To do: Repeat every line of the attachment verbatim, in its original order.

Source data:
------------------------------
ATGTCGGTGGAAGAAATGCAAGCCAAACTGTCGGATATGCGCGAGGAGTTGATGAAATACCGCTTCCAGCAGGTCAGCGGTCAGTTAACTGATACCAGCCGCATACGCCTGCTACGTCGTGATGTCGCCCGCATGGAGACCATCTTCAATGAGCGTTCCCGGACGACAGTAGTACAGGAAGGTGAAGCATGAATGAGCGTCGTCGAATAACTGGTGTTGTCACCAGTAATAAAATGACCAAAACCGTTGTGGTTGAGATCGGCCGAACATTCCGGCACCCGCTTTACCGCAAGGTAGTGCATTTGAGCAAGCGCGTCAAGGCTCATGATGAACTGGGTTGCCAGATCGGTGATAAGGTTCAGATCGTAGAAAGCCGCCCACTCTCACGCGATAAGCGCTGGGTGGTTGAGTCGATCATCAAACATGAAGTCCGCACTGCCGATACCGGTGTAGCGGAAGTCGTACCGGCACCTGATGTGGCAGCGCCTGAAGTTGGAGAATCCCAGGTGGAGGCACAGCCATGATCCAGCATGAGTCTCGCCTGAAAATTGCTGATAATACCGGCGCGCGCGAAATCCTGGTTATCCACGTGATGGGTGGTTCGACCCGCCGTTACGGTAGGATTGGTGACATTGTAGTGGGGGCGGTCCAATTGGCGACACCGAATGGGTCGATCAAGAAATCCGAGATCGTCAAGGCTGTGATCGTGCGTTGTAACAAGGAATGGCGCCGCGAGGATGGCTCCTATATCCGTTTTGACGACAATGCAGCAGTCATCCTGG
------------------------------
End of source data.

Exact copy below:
ATGTCGGTGGAAGAAATGCAAGCCAAACTGTCGGATATGCGCGAGGAGTTGATGAAATACCGCTTCCAGCAGGTCAGCGGTCAGTTAACTGATACCAGCCGCATACGCCTGCTACGTCGTGATGTCGCCCGCATGGAGACCATCTTCAATGAGCGTTCCCGGACGACAGTAGTACAGGAAGGTGAAGCATGAATGAGCGTCGTCGAATAACTGGTGTTGTCACCAGTAATAAAATGACCAAAACCGTTGTGGTTGAGATCGGCCGAACATTCCGGCACCCGCTTTACCGCAAGGTAGTGCATTTGAGCAAGCGCGTCAAGGCTCATGATGAACTGGGTTGCCAGATCGGTGATAAGGTTCAGATCGTAGAAAGCCGCCCACTCTCACGCGATAAGCGCTGGGTGGTTGAGTCGATCATCAAACATGAAGTCCGCACTGCCGATACCGGTGTAGCGGAAGTCGTACCGGCACCTGATGTGGCAGCGCCTGAAGTTGGAGAATCCCAGGTGGAGGCACAGCCATGATCCAGCATGAGTCTCGCCTGAAAATTGCTGATAATACCGGCGCGCGCGAAATCCTGGTTATCCACGTGATGGGTGGTTCGACCCGCCGTTACGGTAGGATTGGTGACATTGTAGTGGGGGCGGTCCAATTGGCGACACCGAATGGGTCGATCAAGAAATCCGAGATCGTCAAGGCTGTGATCGTGCGTTGTAACAAGGAATGGCGCCGCGAGGATGGCTCCTATATCCGTTTTGACGACAATGCAGCAGTCATCCTGG